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A golden glow fell over the grounds of Windsor Castle this morning as dawn broke on the day HRH Prince Philip will be laid to rest.
The eyes of the world will be on the royal residence today as the Queen says her final goodbye to the Duke of Edinburgh, her husband, ‘strength and stay’ of 73 years.
In pre-pandemic times thousands of mourners would have travelled to the Berkshire town to pay their respects, but the Royal Family, the Government and police are asking the public to stay away.
Early this morning members of the armed forces, police, security and the media were taking up positions around the castle ahead of this afternoon’s ceremony.
While much of the typical pageantry has been pared back, Buckingham Palace says it will still reflect Philip’s life of service and the plans he himself spent years fine-tuning.
Right down to the bespoke Land Rover hearse to carry his own coffin, the event will be executed with Philip’s characteristic military precision, leading up to the 3pm service at St George’s Chapel.
The first glimpses inside the chapel shows the Duke’s insignia, Field Marshal’s baton, RAF wings and decorations from Denmark and Greece resting on cushions at the altar.
The Queen, 94, will say a private farewell to her husband before his body is driven to the chapel tailed by a small procession including Philip’s four children and three grandsons.
Sources say she has been the ‘epitome of dignity’ this week, and the Archbishop of Canterbury paid tribute to her ‘extraordinary dignity and courage’.
Justin Welby, who will praise Philip’s ‘life of service to the nation and Commonwealth’ at the service, added that he hoped the nation prayed for her and ‘hope for her to find strength in what must be an anguished moment’.
As the Queen prepared to lead the nation in mourning:
It was a crisp Spring day at Windsor this morning, with sunshine forecast for most of the day.
Signs have been erected around the town urging members of the public to stay away from the grounds and other royal residences.
Police patrols have been stepped up to enforce Covid rules, which bans large gatherings.
Marshals have also been drafted in to help and were seen trooping through the town in high-vis jackets.
As with all royal events, there was tight security and police divers were pictured searching a drain near the grounds.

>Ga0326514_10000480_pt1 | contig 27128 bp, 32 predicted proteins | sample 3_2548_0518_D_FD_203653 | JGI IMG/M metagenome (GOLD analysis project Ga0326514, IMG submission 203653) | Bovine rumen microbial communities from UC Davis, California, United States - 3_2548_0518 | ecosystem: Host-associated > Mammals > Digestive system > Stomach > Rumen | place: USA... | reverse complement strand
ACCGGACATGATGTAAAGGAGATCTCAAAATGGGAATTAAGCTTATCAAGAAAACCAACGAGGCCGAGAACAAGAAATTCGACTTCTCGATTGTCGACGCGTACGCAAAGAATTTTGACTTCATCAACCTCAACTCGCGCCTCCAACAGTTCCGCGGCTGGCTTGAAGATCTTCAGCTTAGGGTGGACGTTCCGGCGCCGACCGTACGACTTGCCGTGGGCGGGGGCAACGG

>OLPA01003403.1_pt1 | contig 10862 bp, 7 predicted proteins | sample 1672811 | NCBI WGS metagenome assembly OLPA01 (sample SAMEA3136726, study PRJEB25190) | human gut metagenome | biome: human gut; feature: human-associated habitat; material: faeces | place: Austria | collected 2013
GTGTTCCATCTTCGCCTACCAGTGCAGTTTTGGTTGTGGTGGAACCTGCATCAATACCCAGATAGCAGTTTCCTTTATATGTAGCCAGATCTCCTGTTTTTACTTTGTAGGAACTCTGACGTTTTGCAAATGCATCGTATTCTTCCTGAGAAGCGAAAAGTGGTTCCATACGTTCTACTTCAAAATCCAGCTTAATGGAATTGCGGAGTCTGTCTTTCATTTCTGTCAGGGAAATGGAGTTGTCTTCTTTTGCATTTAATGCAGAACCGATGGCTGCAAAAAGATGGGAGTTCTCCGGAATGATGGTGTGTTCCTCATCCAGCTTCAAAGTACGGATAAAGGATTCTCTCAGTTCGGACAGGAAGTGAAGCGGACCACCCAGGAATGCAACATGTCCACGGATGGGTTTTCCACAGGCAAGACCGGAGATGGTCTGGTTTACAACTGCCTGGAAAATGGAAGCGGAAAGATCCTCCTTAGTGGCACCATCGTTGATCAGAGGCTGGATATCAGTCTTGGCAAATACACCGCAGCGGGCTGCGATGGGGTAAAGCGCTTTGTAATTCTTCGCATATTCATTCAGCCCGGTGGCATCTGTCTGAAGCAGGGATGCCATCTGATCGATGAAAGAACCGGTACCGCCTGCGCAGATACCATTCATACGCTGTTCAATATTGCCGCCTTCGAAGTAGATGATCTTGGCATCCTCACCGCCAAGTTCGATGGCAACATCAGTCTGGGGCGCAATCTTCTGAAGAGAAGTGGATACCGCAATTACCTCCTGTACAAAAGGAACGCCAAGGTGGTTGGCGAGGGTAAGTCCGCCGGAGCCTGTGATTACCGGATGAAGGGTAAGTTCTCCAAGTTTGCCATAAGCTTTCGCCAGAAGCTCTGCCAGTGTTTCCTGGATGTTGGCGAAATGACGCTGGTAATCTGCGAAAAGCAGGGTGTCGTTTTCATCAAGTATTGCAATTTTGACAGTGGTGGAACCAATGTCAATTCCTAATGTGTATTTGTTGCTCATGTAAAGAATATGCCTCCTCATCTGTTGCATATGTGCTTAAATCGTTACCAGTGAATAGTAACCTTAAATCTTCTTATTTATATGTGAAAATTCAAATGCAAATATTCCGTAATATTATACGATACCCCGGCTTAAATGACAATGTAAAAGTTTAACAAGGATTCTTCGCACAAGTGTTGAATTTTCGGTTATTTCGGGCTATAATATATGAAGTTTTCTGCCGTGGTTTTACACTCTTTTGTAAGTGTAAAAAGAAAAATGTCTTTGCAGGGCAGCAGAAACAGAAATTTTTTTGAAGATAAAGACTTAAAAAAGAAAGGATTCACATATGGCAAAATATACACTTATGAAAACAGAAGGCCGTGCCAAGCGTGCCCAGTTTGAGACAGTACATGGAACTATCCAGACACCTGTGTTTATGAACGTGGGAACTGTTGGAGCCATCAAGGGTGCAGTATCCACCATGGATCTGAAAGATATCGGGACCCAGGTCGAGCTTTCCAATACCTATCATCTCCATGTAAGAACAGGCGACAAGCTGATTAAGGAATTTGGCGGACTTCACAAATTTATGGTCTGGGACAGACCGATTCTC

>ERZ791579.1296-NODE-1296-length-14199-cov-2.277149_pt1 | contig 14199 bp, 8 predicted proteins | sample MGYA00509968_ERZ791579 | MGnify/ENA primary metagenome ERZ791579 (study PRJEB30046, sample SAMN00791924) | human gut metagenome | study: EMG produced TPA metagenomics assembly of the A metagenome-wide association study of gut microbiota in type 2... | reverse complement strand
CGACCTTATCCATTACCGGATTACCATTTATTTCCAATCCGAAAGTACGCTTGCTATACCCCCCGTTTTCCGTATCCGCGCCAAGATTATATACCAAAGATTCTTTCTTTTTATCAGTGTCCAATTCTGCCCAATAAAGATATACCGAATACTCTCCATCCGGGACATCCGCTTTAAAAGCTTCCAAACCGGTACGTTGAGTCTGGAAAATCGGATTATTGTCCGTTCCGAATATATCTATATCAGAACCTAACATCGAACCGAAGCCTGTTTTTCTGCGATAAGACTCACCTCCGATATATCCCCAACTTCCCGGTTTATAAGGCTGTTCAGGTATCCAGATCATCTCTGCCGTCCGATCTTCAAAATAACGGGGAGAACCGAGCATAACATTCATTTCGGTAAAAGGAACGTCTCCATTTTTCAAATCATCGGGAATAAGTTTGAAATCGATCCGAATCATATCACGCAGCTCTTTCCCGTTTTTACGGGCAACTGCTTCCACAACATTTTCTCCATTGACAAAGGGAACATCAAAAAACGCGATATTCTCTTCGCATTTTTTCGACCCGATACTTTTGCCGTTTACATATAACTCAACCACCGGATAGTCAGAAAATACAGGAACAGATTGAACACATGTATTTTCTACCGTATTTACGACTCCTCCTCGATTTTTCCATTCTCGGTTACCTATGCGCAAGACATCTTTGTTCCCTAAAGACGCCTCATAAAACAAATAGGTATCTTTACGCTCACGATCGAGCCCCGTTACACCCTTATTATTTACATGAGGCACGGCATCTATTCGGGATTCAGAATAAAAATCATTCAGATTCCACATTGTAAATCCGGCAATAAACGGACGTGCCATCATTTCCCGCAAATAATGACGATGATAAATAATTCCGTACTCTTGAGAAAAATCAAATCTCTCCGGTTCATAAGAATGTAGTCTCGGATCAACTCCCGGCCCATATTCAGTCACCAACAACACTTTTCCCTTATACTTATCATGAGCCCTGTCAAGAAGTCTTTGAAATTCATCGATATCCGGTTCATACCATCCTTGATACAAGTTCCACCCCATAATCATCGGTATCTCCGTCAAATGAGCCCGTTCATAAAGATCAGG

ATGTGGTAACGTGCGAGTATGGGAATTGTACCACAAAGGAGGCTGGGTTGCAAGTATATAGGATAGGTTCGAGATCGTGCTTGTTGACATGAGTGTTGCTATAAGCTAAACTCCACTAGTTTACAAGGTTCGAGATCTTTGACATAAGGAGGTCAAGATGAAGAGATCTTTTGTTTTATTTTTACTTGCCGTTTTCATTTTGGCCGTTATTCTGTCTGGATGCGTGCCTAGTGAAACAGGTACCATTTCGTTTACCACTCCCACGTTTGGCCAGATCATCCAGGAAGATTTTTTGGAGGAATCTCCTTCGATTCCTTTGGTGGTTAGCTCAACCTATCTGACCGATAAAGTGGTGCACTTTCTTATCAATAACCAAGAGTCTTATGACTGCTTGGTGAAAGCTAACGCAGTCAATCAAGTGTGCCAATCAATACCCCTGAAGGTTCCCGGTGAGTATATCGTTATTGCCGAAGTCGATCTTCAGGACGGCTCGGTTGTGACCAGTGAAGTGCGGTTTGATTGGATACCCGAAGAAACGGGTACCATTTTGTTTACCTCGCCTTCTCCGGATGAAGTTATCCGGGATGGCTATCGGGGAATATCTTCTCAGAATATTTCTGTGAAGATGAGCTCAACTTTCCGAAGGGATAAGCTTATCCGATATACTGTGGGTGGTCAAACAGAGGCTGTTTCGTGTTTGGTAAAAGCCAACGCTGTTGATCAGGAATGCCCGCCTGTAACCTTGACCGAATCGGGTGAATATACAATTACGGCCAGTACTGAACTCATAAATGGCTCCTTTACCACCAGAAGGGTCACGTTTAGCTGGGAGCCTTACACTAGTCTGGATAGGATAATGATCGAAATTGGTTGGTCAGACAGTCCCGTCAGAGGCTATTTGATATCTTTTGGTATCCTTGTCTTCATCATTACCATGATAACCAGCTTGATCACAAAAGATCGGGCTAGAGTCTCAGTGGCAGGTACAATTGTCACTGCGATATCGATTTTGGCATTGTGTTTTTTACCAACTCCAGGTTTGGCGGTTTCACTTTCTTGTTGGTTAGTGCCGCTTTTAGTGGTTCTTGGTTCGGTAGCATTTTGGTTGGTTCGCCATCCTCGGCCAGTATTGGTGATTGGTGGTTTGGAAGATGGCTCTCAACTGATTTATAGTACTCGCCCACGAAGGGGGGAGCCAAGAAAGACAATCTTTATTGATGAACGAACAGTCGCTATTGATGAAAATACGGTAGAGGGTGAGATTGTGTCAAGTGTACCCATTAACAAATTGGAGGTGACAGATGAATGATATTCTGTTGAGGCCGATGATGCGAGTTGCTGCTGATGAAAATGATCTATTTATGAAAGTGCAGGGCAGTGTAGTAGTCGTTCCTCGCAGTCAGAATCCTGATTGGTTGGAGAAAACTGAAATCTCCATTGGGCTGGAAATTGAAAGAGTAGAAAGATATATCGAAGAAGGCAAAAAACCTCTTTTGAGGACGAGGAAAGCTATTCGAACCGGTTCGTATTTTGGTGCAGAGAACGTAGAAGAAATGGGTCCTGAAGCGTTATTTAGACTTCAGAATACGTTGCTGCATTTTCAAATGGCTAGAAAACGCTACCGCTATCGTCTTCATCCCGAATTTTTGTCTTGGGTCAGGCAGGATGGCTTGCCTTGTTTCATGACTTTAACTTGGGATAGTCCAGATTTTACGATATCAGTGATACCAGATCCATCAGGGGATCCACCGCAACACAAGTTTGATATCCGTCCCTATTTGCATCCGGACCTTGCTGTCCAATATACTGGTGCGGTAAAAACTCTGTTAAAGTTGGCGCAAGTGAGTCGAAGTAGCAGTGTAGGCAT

Reporters were struck by how quiet Windsor was this morning, drawing contrast with past major events such as Harry and Meghan’s 2018 wedding when the streets were filled with royal fans.
But a visible armed forces presence is on display, reflecting the Duke’s wishes for a military rather than a state funeral.
Philip served with distinction as a Naval officer in the Second World War and had association with all forces while the Queen’s consort.
The duke’s coffin, draped in his personal standard and bearing his naval cap, sword and a wreath of flowers, will first be seen at 2.41pm today when it emerges from the State Entrance to Windsor Castle carried by a bearer party from The Queen’s Company, 1st Battalion Grenadier Guards.
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21-year old university student developed heart failure after “excessive” consumption of energy drinks, according to a new article in a leading medical journal.
The man drank four 500ml energy drinks a day for two years before he needed hospital treatment for heart failure, according to a new BMJ Case Report.
The university student required intensive care treatment and was so ill that medics were considering whether he needed an organ transplant.
He sought care after suffering for four months with shortness of breath and weight loss.
Blood tests, scans, and ECG readings revealed that he had both heart and kidney failure – with the kidney failure linked to a long standing and previously undiagnosed condition.
“We report a case of severe biventricular heart failure potentially related to excessive energy drink consumption in a 21-year-old man,” the authors from Guy’s and St Thomas’ NHS Foundation Trust, wrote.
They said that the man had no medical history other than excessive intake of energy drinks – highlighted that each can the man was drinking contains 160mg of caffeine.
The doctors treating him considered a number of diagnoses, but concluded: “Energy drink-induced cardiotoxicity was felt to be the most likely cause.”